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When asked what can be done to promote Saraiki, Dr. Batra was hopeful about the future and mentioned many practical and feasible ways to bring Saraiki and other ethnic languages in our usage.

“The language needs to be developed and brought in use. Books about Saraiki in English or Hindi will help to bring this change. The language should be taught at different levels. Another brilliant way can be to bring the language to use in economic purposes (or rozi-roti, as he calls it). The process is slow, but steady.”

There are many universities in Pakistan which continue to promote academic studies in Saraiki including Islamia University (Bahawalpur), Bahauddin Zakariya University (Multan). Allama Iqbal Open University Islamabad and Al-Khair University (Bhimbir) offer M.Phil. & Ph.D in Saraiki. Apart from that, there is no shortage of Saraiki literature. From Khwaja Ghulam Farid to Mohsin Naqvi, there have been many Saraiki poets. “Around one thousand books and six hundred magazines are published in Saraiki language every year,” says Dr. Batra.

Dr. Batra runs a blog in order to promote the language. He has represented Siraiki International at various conferences in and outside India, and continues to do so. Himself a fluent speaker and influential author of Saraiki, he has written various poems in the language and he was generous enough to recite one for us.

You can watch the video here:

 

http://youtu.be/n_fdw5PhCGw

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Report Claims, As Many As 1 Billion Indians Live in Areas of Water Scarcity

The report also highlighted that India uses the largest amount of groundwater -- 24 per cent of the global total and the country is the third largest exporter of groundwater -- 12 per cent of the global total.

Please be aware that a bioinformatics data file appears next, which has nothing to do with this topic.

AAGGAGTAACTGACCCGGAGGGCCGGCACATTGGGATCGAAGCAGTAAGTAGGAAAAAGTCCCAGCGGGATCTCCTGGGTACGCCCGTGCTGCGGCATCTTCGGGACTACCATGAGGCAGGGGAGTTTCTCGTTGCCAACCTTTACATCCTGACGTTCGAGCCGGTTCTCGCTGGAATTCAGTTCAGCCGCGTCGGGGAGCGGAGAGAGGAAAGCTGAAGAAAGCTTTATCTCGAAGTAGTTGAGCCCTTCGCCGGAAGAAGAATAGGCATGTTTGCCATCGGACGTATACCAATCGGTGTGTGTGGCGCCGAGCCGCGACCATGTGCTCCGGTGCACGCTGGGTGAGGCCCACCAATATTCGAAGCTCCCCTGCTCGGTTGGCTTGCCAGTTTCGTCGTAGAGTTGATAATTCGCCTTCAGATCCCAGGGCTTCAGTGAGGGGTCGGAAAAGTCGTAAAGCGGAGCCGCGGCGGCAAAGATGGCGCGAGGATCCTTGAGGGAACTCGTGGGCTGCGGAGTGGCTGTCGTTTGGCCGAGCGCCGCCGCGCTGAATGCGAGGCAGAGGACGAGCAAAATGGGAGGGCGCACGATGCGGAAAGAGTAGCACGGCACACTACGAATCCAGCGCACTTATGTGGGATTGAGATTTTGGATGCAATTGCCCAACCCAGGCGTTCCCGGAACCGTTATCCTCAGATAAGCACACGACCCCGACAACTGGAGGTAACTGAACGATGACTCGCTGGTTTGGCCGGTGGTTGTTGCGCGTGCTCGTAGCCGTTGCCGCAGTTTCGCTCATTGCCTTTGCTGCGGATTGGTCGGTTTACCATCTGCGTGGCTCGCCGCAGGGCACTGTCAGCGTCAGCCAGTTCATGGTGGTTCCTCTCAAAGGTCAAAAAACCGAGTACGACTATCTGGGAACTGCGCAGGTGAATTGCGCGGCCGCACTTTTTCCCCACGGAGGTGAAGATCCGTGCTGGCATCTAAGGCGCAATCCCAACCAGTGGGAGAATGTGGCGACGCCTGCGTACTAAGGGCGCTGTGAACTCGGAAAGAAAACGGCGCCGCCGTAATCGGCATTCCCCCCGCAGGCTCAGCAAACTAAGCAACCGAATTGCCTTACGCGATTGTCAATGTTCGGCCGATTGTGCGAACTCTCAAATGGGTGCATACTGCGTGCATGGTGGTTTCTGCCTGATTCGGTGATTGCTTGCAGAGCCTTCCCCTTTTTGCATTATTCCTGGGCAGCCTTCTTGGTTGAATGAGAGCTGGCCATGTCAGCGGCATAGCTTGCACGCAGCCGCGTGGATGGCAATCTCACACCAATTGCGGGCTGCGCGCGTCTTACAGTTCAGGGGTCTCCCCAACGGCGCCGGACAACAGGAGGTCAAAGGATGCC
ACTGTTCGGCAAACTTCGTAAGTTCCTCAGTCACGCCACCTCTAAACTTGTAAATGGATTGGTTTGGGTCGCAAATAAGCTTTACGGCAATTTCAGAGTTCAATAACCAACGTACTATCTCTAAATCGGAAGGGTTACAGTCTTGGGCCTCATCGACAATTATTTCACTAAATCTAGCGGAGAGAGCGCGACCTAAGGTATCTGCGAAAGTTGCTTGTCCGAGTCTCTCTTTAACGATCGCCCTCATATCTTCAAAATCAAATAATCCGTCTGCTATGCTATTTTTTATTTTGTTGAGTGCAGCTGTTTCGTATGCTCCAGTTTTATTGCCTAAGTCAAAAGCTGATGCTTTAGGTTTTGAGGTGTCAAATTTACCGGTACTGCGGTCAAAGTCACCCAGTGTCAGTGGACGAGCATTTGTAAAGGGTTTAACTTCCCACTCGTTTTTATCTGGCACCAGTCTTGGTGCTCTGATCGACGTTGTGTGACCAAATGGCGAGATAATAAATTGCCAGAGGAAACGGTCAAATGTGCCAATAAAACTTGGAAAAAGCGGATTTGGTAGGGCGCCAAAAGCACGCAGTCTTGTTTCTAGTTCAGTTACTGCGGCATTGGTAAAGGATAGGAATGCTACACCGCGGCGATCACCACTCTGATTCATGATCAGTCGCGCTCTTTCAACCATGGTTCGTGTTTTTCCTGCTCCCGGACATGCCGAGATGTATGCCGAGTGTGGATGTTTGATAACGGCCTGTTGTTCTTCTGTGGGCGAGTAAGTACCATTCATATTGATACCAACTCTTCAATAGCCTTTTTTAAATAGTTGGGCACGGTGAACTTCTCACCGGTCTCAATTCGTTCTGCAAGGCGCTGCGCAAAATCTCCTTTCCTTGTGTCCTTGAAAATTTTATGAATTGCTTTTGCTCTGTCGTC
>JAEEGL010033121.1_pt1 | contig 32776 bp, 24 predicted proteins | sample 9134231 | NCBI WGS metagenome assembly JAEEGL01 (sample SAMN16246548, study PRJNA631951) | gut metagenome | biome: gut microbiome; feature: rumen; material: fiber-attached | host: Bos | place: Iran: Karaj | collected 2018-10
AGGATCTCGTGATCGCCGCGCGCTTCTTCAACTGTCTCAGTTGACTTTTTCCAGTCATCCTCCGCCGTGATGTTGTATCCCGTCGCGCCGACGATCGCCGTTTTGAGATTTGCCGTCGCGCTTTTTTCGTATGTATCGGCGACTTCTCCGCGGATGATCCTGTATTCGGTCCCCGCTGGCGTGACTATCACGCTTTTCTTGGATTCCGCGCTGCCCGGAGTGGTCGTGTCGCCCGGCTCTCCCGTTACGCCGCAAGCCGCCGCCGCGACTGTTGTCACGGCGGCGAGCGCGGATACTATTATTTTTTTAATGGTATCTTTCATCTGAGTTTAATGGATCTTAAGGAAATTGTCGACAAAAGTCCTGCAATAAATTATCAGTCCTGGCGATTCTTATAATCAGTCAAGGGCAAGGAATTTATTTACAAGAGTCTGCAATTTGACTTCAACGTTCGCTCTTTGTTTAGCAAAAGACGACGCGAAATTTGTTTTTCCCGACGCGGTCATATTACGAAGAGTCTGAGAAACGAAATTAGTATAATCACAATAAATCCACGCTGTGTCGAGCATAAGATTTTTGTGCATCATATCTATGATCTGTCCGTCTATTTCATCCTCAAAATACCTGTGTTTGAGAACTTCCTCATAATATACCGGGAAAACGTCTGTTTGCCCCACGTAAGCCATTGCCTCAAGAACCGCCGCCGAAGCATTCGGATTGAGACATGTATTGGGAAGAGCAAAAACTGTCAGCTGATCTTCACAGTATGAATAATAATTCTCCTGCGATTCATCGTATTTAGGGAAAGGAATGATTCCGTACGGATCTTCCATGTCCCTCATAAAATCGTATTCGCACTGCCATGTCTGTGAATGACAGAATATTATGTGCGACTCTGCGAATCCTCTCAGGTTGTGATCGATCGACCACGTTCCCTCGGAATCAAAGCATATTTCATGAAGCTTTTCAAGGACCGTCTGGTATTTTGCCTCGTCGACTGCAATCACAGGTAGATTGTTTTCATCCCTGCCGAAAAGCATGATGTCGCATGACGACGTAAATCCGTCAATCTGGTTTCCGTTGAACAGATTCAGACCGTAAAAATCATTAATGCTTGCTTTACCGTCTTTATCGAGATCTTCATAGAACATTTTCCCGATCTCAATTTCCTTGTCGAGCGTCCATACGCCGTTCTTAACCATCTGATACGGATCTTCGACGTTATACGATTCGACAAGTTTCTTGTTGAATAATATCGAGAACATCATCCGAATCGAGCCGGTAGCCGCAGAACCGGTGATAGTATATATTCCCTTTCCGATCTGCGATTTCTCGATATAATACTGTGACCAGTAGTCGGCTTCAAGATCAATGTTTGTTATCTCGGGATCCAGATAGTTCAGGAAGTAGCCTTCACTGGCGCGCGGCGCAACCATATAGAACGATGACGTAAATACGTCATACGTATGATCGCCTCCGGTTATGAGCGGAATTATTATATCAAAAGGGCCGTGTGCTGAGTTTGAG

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Global groundwater depletion - where the amount of water taken from aquifers exceeds the amount that is restored naturally - increased by 22 per cent between 2000 and 2010, said the report, adding that India's rate of groundwater depletion increased by 23 per cent during the same period. Pixabay

As many as one billion people in India live in areas of physical water scarcity, of which 600 million are in areas of high to extreme water stress, according to a new report.

Globally, close to four billion people live in water-scarce areas, where, for at least part of the year, demand exceeds supply, said the report by non-profit organisation WaterAid.

This number is expected to go up to five billion by 2050, said the report titled “Beneath the Surface: The State of the World’s Water 2019”, released to mark World Water Day on March 22.

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Pure water droplet. Pixabay

Physical water scarcity is getting worse, exacerbated by growing demand on water resources and and by climate and population changes.

By 2040 it is predicted that 33 countries are likely to face extremely high water stress – including 15 in the Middle East, most of Northern Africa, Pakistan, Turkey, Afghanistan and Spain. Many – including India, China, Southern Africa, USA and Australia – will face high water stress.

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Globally, close to four billion people live in water-scarce areas, where, for at least part of the year, demand exceeds supply, said the report by non-profit organisation WaterAid. Pixabay

Global groundwater depletion – where the amount of water taken from aquifers exceeds the amount that is restored naturally – increased by 22 per cent between 2000 and 2010, said the report, adding that India’s rate of groundwater depletion increased by 23 per cent during the same period.

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The report also highlighted that India uses the largest amount of groundwater — 24 per cent of the global total and the country is the third largest exporter of groundwater — 12 per cent of the global total.

The WaterAid report warned that food and clothing imported by wealthy Western countries are making it harder for many poor and marginalised communities to get a daily clean water supply as high-income countries buy products with considerable “water footprints” – the amount of water used in production — from water-scarce countries. (IANS)